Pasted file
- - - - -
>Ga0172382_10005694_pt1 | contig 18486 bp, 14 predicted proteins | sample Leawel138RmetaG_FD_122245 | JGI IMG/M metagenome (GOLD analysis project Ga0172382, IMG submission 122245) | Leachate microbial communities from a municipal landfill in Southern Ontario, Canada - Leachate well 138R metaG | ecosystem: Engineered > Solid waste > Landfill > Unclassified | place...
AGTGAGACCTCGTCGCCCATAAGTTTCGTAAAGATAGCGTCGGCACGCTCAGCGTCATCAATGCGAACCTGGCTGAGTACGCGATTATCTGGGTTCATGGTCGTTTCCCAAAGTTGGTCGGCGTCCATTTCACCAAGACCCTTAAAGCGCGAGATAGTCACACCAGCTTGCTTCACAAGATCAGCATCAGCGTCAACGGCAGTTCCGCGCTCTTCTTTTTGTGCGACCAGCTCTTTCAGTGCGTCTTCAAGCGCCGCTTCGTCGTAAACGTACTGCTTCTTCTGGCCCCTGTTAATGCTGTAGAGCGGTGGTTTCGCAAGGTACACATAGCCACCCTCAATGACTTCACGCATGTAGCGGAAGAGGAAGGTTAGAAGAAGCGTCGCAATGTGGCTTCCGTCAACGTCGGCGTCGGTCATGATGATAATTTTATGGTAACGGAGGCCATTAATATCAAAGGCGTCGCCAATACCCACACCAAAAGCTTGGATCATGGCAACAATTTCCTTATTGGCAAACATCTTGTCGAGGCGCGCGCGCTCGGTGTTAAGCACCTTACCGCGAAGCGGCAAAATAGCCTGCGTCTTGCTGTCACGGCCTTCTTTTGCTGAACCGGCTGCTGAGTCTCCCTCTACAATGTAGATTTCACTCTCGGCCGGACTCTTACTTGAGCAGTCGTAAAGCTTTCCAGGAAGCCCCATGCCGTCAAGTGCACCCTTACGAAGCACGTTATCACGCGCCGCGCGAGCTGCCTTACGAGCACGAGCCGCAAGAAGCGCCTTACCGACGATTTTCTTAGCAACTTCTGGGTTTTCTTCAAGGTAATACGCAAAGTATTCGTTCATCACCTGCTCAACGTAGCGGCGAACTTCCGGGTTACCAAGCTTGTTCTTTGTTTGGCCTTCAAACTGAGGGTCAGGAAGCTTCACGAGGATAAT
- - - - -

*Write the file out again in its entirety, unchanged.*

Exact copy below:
>Ga0172382_10005694_pt1 | contig 18486 bp, 14 predicted proteins | sample Leawel138RmetaG_FD_122245 | JGI IMG/M metagenome (GOLD analysis project Ga0172382, IMG submission 122245) | Leachate microbial communities from a municipal landfill in Southern Ontario, Canada - Leachate well 138R metaG | ecosystem: Engineered > Solid waste > Landfill > Unclassified | place...
AGTGAGACCTCGTCGCCCATAAGTTTCGTAAAGATAGCGTCGGCACGCTCAGCGTCATCAATGCGAACCTGGCTGAGTACGCGATTATCTGGGTTCATGGTCGTTTCCCAAAGTTGGTCGGCGTCCATTTCACCAAGACCCTTAAAGCGCGAGATAGTCACACCAGCTTGCTTCACAAGATCAGCATCAGCGTCAACGGCAGTTCCGCGCTCTTCTTTTTGTGCGACCAGCTCTTTCAGTGCGTCTTCAAGCGCCGCTTCGTCGTAAACGTACTGCTTCTTCTGGCCCCTGTTAATGCTGTAGAGCGGTGGTTTCGCAAGGTACACATAGCCACCCTCAATGACTTCACGCATGTAGCGGAAGAGGAAGGTTAGAAGAAGCGTCGCAATGTGGCTTCCGTCAACGTCGGCGTCGGTCATGATGATAATTTTATGGTAACGGAGGCCATTAATATCAAAGGCGTCGCCAATACCCACACCAAAAGCTTGGATCATGGCAACAATTTCCTTATTGGCAAACATCTTGTCGAGGCGCGCGCGCTCGGTGTTAAGCACCTTACCGCGAAGCGGCAAAATAGCCTGCGTCTTGCTGTCACGGCCTTCTTTTGCTGAACCGGCTGCTGAGTCTCCCTCTACAATGTAGATTTCACTCTCGGCCGGACTCTTACTTGAGCAGTCGTAAAGCTTTCCAGGAAGCCCCATGCCGTCAAGTGCACCCTTACGAAGCACGTTATCACGCGCCGCGCGAGCTGCCTTACGAGCACGAGCCGCAAGAAGCGCCTTACCGACGATTTTCTTAGCAACTTCTGGGTTTTCTTCAAGGTAATACGCAAAGTATTCGTTCATCACCTGCTCAACGTAGCGGCGAACTTCCGGGTTACCAAGCTTGTTCTTTGTTTGGCCTTCAAACTGAGGGTCAGGAAGCTTCACGAGGATAAT